The final entry in Siehe Wörterbuch: comprise ("sth. comprises of") is flat-out wrong.
The same thing can be said of the final entry in the Forum Discussion topics, with the sentence "The Eurocard Marks comprise of the word element EUROCARD." Also wrong.
To build on an example presented by hm--us (#8):
A) A sentence is composed of a subject and a predicate. Normal, standard English.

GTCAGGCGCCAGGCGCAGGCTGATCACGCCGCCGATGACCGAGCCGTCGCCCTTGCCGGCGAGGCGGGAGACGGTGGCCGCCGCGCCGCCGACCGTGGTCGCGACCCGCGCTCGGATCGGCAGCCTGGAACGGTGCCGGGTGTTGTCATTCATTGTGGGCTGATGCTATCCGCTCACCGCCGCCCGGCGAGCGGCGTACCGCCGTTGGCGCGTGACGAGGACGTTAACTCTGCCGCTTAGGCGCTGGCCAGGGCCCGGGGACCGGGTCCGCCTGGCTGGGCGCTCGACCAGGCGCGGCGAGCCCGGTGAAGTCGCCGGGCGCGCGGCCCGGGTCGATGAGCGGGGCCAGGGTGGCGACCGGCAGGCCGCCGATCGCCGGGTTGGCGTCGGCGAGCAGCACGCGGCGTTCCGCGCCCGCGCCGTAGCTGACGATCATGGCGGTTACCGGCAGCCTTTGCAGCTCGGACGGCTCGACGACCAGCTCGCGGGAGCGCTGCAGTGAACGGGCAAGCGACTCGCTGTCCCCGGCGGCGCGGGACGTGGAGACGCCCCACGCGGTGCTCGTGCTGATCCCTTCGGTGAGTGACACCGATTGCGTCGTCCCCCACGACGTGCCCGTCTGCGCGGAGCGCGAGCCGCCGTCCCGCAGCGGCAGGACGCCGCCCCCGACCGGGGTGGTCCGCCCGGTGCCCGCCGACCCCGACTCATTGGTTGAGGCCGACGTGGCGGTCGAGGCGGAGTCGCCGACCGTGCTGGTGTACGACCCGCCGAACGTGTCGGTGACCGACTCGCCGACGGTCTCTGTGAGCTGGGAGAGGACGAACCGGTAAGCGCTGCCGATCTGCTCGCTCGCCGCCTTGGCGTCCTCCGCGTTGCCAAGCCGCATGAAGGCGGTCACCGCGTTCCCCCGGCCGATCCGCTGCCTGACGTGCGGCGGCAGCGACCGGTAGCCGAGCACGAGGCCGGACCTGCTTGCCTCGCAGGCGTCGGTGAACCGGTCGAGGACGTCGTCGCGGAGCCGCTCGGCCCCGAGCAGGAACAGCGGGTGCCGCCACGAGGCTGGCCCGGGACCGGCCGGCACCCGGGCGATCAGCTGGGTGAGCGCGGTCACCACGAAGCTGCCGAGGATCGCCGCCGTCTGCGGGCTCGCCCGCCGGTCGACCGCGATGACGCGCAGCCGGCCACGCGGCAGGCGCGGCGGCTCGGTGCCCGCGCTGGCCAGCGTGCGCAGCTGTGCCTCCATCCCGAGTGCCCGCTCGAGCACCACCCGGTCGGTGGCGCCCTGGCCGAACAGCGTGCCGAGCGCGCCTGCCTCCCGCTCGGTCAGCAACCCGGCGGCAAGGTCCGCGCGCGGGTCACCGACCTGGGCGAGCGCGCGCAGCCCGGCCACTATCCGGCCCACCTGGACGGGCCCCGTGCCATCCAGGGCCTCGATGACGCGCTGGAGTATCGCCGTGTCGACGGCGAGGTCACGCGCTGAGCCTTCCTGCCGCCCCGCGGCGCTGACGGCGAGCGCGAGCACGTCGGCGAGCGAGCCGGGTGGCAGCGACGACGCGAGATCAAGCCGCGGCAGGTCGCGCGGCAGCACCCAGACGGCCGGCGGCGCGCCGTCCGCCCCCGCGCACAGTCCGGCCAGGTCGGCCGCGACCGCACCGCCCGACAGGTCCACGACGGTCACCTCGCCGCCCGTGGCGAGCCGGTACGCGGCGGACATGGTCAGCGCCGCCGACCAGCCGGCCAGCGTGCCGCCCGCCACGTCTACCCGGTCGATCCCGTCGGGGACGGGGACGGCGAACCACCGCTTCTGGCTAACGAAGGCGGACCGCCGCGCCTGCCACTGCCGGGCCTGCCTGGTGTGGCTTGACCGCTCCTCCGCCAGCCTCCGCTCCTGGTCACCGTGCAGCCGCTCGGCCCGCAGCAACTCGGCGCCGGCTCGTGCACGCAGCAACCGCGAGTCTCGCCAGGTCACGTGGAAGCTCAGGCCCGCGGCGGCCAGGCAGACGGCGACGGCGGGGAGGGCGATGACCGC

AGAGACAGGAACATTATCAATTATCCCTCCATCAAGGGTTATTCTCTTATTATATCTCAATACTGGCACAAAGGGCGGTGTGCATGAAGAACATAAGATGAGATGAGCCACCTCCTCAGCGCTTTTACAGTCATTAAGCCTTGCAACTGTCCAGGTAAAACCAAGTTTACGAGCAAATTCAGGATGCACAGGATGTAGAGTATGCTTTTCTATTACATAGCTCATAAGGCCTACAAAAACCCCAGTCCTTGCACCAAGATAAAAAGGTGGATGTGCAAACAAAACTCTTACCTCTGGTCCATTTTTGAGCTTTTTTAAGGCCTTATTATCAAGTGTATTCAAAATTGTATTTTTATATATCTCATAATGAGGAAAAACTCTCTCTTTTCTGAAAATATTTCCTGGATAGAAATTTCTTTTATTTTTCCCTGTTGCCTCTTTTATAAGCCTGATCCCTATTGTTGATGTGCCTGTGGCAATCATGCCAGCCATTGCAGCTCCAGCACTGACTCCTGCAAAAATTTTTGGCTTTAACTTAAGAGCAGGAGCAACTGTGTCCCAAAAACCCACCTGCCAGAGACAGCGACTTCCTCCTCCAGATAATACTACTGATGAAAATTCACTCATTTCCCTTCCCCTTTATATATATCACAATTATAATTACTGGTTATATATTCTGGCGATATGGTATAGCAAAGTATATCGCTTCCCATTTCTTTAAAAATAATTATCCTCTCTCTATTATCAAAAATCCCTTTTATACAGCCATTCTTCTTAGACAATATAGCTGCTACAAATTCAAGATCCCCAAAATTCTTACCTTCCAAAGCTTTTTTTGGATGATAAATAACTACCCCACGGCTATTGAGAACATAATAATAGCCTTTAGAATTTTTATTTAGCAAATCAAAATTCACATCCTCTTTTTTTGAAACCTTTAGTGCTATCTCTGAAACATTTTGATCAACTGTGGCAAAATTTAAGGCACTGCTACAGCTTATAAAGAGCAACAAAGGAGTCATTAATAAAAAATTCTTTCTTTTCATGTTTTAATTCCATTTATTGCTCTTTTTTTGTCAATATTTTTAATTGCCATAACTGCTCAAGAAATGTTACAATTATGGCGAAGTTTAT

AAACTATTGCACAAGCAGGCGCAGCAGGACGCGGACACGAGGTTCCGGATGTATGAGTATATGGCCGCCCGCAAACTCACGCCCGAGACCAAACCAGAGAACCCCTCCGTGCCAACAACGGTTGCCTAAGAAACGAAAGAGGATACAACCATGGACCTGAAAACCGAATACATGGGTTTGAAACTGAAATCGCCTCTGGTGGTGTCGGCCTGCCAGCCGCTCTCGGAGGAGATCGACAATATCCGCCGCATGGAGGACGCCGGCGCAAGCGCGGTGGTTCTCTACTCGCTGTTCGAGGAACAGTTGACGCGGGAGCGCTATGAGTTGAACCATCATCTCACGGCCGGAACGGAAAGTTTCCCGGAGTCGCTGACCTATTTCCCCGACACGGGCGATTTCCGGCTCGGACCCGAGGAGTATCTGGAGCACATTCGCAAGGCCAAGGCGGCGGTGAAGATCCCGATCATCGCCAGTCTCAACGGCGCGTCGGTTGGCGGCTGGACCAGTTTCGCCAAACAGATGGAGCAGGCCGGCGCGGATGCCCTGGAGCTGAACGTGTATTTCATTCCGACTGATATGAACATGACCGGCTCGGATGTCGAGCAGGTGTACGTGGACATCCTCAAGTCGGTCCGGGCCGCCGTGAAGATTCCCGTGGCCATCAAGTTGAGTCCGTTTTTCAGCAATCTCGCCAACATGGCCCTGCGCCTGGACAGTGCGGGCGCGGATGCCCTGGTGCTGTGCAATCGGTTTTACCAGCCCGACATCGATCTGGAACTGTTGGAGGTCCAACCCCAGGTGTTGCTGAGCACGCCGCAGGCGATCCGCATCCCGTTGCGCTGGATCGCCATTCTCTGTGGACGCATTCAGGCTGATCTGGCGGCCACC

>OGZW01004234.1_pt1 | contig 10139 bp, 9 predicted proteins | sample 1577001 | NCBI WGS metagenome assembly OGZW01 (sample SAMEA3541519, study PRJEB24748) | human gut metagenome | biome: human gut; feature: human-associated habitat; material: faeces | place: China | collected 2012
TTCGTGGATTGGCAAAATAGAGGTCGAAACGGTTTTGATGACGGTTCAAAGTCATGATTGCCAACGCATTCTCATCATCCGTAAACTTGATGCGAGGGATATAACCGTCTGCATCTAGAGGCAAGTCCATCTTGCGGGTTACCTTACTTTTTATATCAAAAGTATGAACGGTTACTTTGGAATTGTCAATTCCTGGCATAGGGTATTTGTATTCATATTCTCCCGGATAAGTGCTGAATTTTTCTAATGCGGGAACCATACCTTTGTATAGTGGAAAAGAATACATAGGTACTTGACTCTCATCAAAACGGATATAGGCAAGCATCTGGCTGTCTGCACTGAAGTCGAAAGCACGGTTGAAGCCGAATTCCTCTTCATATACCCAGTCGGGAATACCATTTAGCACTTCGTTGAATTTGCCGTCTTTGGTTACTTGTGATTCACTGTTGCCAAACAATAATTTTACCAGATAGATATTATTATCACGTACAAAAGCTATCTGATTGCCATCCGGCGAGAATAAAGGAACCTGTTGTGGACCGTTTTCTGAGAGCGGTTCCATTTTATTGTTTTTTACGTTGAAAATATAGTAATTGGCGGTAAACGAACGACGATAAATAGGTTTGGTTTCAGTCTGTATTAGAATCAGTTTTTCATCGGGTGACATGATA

B) A sentence consists of a subject and a predicate. Also normal, standard English.
C) A sentence comprises a subject and a predicate. Standard English, but generally used only in formal contexts.
D) A sentence is comprised of a subject and a predicate. Not the traditional usage, rejected by purists, but still frequently used. (Aside: this was the usage I picked up when I was young, but learned only much later that it was considered incorrect. Nevertheless, I have the impression that this non-traditional usage is now more common than (C). )
E) *A sentence comprises of a subject and a predicate. Just wrong, to my ears, at least.